All this means there is work to be done to stop them, with the general election likely to be only a year away. That is why Unite Against Fascism is urging people everywhere, particularly those where the BNP have councillors and got good votes, to build networks and get active against the BNP.
Weyman Bennett, joint secretary of Unite, said, 'We are pleased that the BNP have not broken through. It shows campaigning works. There was leafleting, meetings, different unions and groups using their networks. We attracted wide support from bands and musicians who have played at anti-BNP gigs including the 8,000-strong carnival in Sunderland in May. We have to be vigilant. The BNP have 21 councillors and they are a danger wherever they are allowed to organise. We have to make sure we work to snuff out the BNP and win people to seeing their true Nazi face. We know the conditions for the Nazis to grow are still there and that means building Unite and driving it further into local areas.'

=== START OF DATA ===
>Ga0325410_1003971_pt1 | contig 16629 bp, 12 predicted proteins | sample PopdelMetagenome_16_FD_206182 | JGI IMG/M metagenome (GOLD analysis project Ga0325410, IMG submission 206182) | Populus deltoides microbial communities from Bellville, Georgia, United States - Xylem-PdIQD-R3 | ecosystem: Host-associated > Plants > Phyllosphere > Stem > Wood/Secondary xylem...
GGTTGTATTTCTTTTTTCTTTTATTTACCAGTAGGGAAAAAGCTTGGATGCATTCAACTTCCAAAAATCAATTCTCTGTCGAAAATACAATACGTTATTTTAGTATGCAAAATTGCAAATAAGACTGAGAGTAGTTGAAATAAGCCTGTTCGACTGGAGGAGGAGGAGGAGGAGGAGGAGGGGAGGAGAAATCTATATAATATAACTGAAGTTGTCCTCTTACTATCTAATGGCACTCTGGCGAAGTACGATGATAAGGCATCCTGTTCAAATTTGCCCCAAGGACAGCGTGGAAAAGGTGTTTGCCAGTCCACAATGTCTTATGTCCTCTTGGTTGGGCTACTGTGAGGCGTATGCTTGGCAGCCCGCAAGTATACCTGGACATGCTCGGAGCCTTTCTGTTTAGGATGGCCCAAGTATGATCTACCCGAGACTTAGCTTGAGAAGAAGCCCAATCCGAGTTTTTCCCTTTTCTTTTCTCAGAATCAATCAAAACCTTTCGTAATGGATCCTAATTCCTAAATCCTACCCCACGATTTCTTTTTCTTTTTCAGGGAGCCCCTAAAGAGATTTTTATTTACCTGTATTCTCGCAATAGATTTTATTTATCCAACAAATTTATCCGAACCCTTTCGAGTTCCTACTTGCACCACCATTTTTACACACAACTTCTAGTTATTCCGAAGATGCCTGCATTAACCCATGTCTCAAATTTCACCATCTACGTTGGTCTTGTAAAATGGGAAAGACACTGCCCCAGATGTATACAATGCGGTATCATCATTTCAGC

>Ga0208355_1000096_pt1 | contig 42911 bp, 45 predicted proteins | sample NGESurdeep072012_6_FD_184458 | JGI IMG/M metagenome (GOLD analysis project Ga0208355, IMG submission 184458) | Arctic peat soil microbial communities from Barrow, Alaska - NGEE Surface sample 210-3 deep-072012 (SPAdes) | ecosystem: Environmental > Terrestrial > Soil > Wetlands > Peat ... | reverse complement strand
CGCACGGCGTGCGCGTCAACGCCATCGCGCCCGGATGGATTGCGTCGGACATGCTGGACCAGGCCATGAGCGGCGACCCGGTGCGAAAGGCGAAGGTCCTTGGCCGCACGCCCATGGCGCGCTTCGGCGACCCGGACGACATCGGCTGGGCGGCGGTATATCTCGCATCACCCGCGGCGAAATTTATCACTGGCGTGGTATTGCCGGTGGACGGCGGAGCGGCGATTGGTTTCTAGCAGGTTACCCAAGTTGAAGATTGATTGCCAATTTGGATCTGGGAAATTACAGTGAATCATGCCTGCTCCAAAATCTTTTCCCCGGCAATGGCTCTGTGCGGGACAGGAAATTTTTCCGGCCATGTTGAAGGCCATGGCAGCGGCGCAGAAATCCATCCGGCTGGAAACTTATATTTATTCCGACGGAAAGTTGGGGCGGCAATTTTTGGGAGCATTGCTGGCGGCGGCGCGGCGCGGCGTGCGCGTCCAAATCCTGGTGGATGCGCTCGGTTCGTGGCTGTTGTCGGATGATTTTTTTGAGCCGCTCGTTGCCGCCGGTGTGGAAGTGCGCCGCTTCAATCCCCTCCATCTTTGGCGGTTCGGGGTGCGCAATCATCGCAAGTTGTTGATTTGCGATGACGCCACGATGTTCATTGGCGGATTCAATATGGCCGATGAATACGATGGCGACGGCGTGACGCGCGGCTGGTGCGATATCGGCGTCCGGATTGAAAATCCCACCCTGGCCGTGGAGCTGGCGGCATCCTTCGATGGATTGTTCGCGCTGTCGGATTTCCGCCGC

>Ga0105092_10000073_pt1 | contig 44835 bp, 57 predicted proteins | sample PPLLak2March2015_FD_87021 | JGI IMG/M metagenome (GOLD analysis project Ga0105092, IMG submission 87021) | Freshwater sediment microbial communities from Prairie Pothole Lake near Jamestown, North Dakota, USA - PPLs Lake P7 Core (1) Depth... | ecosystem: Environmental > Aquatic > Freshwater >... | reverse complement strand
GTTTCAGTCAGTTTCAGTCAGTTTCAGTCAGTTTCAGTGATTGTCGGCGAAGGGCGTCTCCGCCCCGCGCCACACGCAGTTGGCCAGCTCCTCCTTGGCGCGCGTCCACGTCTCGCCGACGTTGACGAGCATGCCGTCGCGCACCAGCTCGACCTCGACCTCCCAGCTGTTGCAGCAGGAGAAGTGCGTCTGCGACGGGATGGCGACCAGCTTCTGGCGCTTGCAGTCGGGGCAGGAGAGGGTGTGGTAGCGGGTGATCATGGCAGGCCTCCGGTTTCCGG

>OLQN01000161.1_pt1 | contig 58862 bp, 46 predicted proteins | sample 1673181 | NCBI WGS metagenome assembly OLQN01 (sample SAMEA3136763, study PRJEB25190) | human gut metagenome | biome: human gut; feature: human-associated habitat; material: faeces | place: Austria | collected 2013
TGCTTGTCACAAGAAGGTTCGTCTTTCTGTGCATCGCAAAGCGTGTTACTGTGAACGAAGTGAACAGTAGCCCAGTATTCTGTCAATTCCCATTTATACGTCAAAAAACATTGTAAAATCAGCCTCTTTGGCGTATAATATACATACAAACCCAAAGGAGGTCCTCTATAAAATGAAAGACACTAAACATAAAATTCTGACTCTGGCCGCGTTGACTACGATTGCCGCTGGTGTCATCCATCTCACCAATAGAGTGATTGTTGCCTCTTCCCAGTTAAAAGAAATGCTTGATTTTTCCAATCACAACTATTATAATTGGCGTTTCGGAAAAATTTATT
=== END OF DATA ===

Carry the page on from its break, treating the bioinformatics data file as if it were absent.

Failing to make a significant breakthrough
THE BNP had their 'biggest push for council seats in the history of the party', standing 313 candidates. They could only manage a net gain of four extra councillors. In areas where they have already got councillors elected it has triggered opposition to them.
This has helped arrest their growth. In some cases this has meant they have lost seats. The BNP's West Midlands organiser, Simon Darby, was booted out of his Dudley Castle and Priory seat.
The BNP were voted out of their Grays Riverside seat in Thurrock in Essex. They also lost their councillor in the Great Bridge ward, leaving them with just one councillor in Sandwell.
They were also voted out of their Norton and Bradeley seat in Stoke, so although they got a councillor elected in Stoke's Longton North they still only have two councillors in the area. In Calderdale in Yorkshire the BNP could only hang on to three councillors. This is the same number they had before last week's elections.
In the Heckmondwike seat in Kirklees and Broxbourne in Hertfordshire they could only hang on to the one councillor they had before the last week's election.